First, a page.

Menke and team have done their homework in communicating their proposed change to key players. According to the interview: “The feedback we received indicated that the May dates will provide an ideal time frame to fully take advantage of international demand before the start of the summer season.”

Although getting all the proposed attendee segments to agree on anything is akin to herding cats, once the May dates settle in they may just be able to carve out their intended niche.

Content and Focus

Perhaps the most profound change is in the show content and duration. First off, the proposed show will be scaled back to four days. In times past, the extra days (Friday to Sunday) had been more of a consumer/photo event affair. They were the so-called “public days” that saw most techs, press and business reps heading home after the weekday part of the show. Or spending a few days in the spas of the Black Forest.

Indeed, those public events and draws became part of every day at recent shows. To me, although it might seem snobbish, this diluted the focus and tenor of what photokina had been about.

The content (exhibitors, tech meetings, product intros and the sole focus on imaging) seems, from the interview, to be getting down to brass tacks in terms of the changes and evolution of the imaging world. This includes, according to Menke, “Virtual reality, wearables, tablets, mobile and smart home security . . . imaging software for editing, sorting, storing images . . . CGI & sharing solutions. As an imaging platform, we need to embrace those new technologies.”

Imaging Only, Today and Tomorrow

This is not CES on the Rhine. From what I gather from the proposal, you won’t have to wade through car stereos, 60-inch 6K (or 10K or whatever) TVs and the assorted geegaws you see on display at the Vegas show.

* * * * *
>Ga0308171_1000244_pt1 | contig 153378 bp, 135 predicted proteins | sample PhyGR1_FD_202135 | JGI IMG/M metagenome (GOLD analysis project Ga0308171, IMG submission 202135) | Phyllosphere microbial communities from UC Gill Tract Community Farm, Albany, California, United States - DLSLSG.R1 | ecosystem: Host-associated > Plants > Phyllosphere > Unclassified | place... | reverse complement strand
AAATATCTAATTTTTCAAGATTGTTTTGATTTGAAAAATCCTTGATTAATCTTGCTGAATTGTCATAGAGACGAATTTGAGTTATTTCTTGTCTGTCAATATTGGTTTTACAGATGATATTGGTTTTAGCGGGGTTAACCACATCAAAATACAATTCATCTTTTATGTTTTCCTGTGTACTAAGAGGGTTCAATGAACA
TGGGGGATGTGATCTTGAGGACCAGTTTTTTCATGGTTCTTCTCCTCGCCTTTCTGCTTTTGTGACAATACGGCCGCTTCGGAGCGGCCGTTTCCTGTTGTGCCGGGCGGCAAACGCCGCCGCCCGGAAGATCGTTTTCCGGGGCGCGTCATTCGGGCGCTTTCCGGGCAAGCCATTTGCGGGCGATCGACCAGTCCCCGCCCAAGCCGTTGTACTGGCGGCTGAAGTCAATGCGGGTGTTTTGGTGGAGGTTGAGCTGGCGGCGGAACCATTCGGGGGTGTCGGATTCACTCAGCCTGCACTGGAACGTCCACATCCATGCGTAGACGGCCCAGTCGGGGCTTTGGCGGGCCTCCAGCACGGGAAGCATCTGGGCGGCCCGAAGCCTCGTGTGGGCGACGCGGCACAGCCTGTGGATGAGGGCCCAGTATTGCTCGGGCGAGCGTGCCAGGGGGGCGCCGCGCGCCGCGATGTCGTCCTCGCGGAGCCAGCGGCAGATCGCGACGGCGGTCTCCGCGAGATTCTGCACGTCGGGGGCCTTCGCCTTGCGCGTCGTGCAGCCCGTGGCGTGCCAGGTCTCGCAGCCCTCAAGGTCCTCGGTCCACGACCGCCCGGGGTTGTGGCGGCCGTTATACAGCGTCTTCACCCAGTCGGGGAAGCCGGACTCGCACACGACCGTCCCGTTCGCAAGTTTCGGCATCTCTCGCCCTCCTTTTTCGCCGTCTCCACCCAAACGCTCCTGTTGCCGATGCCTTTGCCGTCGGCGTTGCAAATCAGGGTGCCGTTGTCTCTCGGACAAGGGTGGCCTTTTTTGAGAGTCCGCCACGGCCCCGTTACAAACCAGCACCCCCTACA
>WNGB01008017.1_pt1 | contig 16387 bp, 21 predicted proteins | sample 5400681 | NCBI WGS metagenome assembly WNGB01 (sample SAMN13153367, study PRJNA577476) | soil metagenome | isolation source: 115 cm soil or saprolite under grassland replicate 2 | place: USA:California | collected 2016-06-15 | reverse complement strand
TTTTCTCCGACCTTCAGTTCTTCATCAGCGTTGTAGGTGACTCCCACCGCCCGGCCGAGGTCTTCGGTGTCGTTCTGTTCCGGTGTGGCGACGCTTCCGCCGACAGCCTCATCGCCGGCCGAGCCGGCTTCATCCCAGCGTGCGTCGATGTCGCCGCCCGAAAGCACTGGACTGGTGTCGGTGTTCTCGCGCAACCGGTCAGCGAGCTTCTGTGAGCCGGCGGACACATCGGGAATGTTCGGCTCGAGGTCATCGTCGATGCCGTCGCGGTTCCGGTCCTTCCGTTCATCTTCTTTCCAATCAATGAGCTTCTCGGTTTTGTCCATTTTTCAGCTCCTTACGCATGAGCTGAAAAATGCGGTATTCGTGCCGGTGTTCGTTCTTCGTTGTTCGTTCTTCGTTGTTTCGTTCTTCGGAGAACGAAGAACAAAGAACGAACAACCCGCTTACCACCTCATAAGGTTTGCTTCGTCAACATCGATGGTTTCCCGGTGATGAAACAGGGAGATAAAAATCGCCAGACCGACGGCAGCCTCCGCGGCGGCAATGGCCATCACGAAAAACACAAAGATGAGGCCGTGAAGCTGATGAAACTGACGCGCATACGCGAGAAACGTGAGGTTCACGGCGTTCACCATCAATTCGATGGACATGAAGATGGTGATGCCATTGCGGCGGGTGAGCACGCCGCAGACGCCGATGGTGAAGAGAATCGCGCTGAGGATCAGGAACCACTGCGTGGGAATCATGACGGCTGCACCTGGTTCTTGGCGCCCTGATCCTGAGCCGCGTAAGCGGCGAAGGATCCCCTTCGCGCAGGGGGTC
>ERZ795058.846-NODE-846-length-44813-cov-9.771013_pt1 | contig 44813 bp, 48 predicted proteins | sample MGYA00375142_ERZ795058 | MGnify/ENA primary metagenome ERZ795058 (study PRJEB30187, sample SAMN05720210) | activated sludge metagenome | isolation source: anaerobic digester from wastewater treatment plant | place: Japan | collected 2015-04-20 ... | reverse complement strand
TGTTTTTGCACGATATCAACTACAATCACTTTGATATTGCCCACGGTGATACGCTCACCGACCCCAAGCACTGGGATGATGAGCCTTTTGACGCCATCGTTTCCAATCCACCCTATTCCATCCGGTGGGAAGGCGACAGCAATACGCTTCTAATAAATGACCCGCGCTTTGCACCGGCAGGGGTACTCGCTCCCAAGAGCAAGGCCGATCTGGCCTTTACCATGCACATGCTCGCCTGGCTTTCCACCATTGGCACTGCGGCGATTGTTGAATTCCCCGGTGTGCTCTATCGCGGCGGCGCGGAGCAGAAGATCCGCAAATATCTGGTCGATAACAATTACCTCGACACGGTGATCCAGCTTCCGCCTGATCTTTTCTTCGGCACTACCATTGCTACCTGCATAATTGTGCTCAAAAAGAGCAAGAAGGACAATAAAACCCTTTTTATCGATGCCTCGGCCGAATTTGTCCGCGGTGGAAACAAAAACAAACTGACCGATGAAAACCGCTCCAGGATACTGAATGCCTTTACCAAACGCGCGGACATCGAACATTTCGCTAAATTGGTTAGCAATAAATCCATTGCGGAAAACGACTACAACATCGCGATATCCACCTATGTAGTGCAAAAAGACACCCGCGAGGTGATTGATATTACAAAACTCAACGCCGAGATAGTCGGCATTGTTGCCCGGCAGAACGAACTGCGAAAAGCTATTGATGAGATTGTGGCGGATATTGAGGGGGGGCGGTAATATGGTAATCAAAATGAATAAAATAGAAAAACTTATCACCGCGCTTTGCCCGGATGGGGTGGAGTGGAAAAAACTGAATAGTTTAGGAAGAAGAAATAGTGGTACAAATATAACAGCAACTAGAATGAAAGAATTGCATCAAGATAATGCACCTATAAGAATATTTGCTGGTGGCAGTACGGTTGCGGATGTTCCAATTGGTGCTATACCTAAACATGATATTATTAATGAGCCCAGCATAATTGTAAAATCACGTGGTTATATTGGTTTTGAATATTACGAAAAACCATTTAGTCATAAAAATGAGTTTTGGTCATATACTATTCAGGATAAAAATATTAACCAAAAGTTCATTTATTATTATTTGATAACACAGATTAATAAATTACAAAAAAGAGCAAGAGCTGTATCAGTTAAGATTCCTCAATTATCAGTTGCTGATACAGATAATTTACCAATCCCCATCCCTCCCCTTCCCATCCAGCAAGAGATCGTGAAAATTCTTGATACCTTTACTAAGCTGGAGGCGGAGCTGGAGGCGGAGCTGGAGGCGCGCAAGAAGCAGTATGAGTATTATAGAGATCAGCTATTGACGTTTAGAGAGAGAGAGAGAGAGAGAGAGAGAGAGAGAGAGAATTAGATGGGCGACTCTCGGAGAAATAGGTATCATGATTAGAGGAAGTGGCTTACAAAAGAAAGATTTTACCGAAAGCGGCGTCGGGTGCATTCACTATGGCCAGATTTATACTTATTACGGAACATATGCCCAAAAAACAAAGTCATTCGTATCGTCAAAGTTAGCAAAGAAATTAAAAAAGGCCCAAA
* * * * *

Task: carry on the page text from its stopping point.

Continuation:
In short, it looks on paper like a tech show that expands the circle around what imaging is and will perhaps become. It will serve as a barometer of the current and future state of the art and craft. None of us except the six-year-out planners inside the manufacturers’ hallowed halls know where tech is heading. But there’s no question that imaging will undergo profound changes in the years ahead. And the photokina folks want to give this a home.

Christoph Menke

Said Menke, “Our mission is to provide a platform that shows the imaging technologies of the future and promotes the exchange between developers, engineers, start-ups and manufacturers. Take video for example. In times of the YouTube-revamped trend towards amateur videos and an increasing convergence of the technologies for photo and video (4K grabbing), the moving picture is as important as it was in the first hour of photokina.

One of the highlights for the next event will be an Imaging Lab at photokina.”

(BTW, “kino” in German translates to, among other related terms, movie or cinema. I guess “photokina” sounded better than “photokino.”)

Whither Photo?

Alas, what does all this mean for the now long-gone strictly photo-oriented show? You’d think that “traditional” photo products (cameras, lenses, accessories, etc.) should find a home in the halls. But I’m not sure if this means items like bags and tripods make a good fit. It doesn’t seem like they work in the stated scheme. We’ll see. If not, then they will be at CES or at regional and pro/am events.

But then, just what does remain of what we thought of as a “photography show”? While the slippage in sales seems to have stabilized or even slightly improved in the middle of 2017, there’s no denying the trends of the past few years. Compacts are nearly kaput, and DSLRs and mirrorless models are fighting it out. Yet, lenses are holding their own, and cameras are getting better all the time.

While some feel a whole generation has been lost due to the smartphone, there’s no refuting that the image is today’s paramount form of communication. I don’t see this changing in the years ahead.

What the folks at photokina have come up with is perhaps the most viable solution for the show to date. It provides a platform and meeting place where the worldwide community can explore every aspect of imaging now and in the future. I wish them luck.